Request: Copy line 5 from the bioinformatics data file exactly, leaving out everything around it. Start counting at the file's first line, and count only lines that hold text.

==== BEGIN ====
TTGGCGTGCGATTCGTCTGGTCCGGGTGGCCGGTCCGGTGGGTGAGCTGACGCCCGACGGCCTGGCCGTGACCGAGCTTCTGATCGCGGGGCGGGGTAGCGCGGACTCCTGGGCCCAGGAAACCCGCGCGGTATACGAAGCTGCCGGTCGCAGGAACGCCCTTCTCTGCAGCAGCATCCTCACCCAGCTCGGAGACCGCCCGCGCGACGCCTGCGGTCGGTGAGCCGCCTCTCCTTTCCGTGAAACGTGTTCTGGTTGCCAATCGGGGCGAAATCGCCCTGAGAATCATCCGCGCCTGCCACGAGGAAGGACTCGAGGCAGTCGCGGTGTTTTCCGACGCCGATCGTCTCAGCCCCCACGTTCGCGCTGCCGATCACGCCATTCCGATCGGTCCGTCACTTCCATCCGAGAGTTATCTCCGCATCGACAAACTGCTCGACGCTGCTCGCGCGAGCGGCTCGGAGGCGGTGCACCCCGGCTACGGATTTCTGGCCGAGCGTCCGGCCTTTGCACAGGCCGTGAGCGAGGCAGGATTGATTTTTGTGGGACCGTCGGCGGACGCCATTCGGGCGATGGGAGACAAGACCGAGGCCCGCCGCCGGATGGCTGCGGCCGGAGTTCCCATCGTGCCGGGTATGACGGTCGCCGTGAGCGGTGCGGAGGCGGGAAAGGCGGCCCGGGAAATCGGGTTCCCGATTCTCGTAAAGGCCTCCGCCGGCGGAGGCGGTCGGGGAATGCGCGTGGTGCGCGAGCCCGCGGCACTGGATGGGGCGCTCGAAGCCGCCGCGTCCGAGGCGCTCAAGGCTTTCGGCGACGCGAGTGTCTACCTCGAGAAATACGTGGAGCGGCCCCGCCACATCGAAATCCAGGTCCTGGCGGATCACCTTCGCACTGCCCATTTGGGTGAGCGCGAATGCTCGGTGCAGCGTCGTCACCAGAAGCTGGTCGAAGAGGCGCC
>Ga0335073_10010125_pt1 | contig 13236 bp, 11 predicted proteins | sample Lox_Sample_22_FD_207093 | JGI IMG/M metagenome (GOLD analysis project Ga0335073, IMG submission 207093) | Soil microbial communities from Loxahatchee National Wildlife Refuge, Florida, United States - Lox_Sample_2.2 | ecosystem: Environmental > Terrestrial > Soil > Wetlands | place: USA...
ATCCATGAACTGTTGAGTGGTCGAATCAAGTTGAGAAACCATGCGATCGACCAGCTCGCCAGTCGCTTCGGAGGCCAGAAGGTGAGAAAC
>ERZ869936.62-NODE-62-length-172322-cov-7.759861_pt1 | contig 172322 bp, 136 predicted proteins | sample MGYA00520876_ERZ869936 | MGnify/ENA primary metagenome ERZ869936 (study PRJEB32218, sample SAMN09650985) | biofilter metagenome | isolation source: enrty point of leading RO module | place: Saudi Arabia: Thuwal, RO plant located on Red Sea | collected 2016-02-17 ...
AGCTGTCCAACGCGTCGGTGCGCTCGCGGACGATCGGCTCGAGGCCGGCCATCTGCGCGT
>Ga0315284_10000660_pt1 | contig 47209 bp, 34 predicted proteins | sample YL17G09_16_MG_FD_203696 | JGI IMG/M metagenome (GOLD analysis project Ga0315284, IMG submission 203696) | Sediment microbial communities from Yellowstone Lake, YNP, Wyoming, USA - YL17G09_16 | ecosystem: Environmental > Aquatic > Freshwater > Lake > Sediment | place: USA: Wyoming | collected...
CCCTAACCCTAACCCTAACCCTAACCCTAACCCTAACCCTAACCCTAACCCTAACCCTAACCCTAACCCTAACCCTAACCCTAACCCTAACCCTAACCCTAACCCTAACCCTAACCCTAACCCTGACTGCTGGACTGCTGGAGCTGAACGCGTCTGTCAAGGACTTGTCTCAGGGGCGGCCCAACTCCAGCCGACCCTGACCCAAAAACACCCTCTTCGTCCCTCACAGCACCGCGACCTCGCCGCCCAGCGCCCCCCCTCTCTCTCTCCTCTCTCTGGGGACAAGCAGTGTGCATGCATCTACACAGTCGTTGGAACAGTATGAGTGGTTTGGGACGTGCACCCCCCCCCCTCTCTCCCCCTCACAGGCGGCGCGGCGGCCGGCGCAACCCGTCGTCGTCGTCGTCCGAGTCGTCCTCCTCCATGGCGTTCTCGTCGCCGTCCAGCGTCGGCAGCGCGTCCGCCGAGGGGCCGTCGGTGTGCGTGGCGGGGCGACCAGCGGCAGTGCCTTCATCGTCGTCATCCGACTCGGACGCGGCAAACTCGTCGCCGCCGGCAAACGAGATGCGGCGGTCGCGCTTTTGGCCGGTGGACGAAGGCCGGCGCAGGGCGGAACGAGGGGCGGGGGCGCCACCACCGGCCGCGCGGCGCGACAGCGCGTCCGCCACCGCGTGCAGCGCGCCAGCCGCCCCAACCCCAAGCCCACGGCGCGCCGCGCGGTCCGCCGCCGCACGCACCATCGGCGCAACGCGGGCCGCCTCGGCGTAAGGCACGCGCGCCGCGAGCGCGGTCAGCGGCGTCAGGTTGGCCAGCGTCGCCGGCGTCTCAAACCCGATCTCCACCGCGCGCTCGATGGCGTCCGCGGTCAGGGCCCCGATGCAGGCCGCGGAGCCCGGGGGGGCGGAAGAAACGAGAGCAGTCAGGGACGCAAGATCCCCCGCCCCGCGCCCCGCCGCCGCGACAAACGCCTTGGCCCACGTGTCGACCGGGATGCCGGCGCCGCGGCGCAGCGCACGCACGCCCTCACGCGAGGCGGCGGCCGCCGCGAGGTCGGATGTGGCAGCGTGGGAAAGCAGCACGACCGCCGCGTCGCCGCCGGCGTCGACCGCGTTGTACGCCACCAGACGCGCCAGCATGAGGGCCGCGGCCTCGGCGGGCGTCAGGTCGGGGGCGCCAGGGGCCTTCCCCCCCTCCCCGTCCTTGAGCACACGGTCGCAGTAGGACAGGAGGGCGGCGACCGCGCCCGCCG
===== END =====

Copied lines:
AGCTGTCCAACGCGTCGGTGCGCTCGCGGACGATCGGCTCGAGGCCGGCCATCTGCGCGT